Seeds of Death movie: Unveiling the Lies of GMOs

Seeds of Death movie

On March 19, glyphosate, the active ingredient in Roundup, was declared a probable carcinogen by the International Agency for Research on Cancer. The announcement was published in the prestigious medical journal Lancet Oncology.

This declaration is of critical importance to people who eat, because 85 percent of the genetically engineered (GE/GMO) crops grown today have been engineered to be able to withstand massive spraying of Roundup. As a result, hundreds of millions of pounds more Roundup have been sprayed on GE crops than would have been used otherwise.

Even if you never touch a GE food, the reality is that your environment, like the environment of everyone on earth, is impacted.

And cancer deaths continue to mount. According to the World Health Organization, in the U.S. one in two men and one in three women will be diagnosed with cancer in their lifetime.

Monsanto’s Best-Selling Herbicide Has Cut Monarch Population by 90 Percent

In 1996, when GE crops made their entrance, there were close to 1 billion monarch butterflies across the US. Today, their numbers have dwindled by 90 percent. Their rapid demise is tied to escalating glyphosate use, which kills the monarchs’ sole food source, the milkweed.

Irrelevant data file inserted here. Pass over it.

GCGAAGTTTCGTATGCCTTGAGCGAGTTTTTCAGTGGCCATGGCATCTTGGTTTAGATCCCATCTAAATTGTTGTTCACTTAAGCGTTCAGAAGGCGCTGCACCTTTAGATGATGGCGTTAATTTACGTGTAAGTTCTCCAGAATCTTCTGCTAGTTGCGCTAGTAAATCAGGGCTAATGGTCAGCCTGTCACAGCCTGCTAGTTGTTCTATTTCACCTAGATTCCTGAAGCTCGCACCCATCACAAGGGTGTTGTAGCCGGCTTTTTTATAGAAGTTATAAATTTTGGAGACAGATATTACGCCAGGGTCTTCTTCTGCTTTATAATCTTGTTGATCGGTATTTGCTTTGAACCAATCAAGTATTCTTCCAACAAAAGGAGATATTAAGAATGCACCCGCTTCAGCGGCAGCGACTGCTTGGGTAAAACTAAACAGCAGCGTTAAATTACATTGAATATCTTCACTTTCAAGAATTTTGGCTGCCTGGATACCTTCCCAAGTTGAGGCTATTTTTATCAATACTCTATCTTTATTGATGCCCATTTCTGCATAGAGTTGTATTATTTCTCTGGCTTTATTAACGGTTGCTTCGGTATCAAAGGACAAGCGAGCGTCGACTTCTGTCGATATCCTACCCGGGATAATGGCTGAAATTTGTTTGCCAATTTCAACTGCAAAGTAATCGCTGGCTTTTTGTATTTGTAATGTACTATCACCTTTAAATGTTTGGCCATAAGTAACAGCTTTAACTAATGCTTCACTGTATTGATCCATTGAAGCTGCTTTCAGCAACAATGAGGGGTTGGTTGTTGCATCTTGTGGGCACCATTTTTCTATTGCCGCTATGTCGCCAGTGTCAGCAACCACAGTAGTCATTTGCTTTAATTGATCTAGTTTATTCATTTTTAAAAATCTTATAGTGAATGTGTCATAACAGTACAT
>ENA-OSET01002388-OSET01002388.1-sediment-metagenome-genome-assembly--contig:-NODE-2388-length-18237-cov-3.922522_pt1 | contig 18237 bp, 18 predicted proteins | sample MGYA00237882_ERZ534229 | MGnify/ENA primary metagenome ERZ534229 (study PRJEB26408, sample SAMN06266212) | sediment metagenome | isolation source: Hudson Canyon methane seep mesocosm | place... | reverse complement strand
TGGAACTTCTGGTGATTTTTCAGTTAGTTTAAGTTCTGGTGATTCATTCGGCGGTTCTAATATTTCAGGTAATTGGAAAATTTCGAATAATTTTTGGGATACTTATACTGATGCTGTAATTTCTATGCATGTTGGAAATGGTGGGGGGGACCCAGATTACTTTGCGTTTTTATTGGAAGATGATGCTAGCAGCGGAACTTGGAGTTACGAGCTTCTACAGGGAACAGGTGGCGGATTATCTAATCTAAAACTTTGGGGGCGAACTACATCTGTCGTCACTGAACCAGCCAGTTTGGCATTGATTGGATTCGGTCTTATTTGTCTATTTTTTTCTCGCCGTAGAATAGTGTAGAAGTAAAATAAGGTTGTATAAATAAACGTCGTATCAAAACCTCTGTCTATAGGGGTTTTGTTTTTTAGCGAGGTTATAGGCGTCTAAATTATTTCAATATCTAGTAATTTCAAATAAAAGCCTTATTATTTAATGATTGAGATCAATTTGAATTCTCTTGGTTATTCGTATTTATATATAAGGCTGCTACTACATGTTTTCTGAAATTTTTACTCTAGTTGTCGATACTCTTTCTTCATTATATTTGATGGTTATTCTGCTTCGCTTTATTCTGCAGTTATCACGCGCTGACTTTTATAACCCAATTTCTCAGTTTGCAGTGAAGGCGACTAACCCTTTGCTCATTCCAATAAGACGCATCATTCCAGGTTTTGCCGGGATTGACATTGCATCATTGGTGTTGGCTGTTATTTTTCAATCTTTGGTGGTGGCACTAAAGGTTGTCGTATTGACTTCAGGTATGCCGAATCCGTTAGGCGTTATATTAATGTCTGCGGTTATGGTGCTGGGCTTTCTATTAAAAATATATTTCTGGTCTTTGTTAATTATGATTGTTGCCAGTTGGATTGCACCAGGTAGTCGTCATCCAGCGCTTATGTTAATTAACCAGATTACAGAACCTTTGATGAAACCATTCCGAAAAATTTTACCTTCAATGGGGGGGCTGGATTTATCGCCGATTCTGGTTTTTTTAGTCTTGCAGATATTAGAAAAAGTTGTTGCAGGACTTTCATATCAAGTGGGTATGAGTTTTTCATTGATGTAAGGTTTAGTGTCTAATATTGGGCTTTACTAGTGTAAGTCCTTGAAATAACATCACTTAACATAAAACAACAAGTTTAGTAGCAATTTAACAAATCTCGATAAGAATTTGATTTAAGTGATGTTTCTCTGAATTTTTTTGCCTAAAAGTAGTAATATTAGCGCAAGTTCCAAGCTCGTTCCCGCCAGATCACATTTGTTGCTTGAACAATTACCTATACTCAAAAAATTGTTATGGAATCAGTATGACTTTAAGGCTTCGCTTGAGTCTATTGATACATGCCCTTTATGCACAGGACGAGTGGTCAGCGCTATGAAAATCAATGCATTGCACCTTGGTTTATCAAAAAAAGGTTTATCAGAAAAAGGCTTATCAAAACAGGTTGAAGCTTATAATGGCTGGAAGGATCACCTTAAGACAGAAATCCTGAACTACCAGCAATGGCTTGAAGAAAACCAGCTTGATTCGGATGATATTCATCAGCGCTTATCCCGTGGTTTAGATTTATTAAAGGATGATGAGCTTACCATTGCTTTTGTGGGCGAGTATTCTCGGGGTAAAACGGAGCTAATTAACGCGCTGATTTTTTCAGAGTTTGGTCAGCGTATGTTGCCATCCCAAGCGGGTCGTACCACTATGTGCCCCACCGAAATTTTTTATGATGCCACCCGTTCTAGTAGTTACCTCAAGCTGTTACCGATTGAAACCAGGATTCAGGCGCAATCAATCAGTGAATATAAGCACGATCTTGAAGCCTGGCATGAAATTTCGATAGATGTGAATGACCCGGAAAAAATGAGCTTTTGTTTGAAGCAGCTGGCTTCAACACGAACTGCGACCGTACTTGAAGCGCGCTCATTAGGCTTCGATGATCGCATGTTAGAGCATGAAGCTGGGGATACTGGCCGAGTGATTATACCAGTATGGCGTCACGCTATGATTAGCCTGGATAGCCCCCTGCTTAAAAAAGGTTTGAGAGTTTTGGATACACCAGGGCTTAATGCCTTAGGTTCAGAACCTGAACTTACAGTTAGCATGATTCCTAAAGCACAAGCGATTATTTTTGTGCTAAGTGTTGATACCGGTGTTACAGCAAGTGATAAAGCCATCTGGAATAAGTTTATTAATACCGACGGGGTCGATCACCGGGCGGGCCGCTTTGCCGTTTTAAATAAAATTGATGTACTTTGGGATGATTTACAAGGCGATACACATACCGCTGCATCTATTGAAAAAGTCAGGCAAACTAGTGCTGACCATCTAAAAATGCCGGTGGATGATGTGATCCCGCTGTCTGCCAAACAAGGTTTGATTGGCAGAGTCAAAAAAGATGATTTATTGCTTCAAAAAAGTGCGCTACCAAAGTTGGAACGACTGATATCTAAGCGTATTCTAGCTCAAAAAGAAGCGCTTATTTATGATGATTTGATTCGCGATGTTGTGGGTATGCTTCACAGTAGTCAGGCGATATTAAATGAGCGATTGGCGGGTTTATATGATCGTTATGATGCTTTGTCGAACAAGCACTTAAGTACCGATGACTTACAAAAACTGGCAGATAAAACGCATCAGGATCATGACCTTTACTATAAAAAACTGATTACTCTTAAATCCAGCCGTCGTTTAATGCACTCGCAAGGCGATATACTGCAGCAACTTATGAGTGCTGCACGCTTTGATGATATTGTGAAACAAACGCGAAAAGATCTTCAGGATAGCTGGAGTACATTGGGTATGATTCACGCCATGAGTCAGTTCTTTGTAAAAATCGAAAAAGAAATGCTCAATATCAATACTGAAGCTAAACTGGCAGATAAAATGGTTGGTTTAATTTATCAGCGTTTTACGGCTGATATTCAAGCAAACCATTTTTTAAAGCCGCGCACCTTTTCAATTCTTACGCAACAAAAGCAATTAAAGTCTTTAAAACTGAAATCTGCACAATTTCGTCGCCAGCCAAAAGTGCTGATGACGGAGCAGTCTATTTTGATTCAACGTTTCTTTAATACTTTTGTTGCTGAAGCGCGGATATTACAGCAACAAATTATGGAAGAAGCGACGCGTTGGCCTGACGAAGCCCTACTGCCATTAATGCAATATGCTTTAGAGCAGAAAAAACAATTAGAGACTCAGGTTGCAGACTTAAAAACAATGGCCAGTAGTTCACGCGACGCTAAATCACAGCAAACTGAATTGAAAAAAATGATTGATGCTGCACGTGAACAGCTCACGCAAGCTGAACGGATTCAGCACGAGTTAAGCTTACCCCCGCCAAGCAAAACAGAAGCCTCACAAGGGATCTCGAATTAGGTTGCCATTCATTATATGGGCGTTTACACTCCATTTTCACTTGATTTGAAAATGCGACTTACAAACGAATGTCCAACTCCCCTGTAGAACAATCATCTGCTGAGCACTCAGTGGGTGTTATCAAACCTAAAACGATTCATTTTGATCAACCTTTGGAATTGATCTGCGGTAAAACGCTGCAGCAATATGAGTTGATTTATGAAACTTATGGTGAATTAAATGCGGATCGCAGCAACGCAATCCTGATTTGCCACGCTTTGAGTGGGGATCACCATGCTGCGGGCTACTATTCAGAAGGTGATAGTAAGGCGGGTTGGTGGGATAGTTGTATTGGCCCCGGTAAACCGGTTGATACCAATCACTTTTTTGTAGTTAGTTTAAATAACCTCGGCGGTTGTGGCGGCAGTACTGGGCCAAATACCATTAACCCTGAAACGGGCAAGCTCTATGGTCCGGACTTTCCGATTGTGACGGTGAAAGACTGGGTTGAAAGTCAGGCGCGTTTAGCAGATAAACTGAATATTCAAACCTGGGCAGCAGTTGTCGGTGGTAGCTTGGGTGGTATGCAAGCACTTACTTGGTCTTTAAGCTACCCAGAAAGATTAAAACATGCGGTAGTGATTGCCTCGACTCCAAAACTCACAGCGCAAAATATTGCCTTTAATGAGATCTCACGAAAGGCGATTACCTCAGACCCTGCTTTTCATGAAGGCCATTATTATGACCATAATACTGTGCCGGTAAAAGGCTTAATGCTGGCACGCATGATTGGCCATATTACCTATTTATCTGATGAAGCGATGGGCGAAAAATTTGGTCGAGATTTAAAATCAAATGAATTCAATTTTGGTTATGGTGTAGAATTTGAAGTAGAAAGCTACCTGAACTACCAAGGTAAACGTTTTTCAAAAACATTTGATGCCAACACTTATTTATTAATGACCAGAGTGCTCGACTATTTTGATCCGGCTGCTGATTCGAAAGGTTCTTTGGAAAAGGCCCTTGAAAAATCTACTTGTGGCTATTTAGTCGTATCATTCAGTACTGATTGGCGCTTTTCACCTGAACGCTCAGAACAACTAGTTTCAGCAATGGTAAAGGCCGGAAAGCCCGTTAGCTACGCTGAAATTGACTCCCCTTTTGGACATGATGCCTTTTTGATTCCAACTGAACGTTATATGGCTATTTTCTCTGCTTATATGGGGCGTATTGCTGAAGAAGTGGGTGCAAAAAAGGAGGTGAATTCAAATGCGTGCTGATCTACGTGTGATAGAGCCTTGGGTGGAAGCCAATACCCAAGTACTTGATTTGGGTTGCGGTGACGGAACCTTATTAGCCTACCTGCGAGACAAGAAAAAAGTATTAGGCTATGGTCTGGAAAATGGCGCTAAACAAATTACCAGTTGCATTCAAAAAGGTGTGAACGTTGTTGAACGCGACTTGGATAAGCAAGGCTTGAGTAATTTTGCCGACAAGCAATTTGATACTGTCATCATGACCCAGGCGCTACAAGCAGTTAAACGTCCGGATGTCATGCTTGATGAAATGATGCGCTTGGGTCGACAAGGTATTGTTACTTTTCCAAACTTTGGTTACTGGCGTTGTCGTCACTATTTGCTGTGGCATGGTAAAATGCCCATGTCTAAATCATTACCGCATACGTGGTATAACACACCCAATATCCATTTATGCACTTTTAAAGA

In the past, even as prairies and forests in the Midwest were converted to cropland, the deep, extensive root system of the common milkweed allowed it to survive tillage, mowing, harsh winters, and even the application of most herbicides, which typically didn’t affect their roots.

This changed when farmland was converted to GE crops and heavy Roundup application became the norm. Between 1995, the year before the first Roundup Ready crops were introduced, and 2013, total use of glyphosate on corn and soybeans increased 20-fold, according to a report18 by the Center for Food Safety (CFS).

A 2013 paper19 published in Insect Conservation and Diversity also links the monarchs’ decline to increased use of glyphosate, in conjunction with increased planting of genetically modified (GM) glyphosate-tolerant corn and soybeans.


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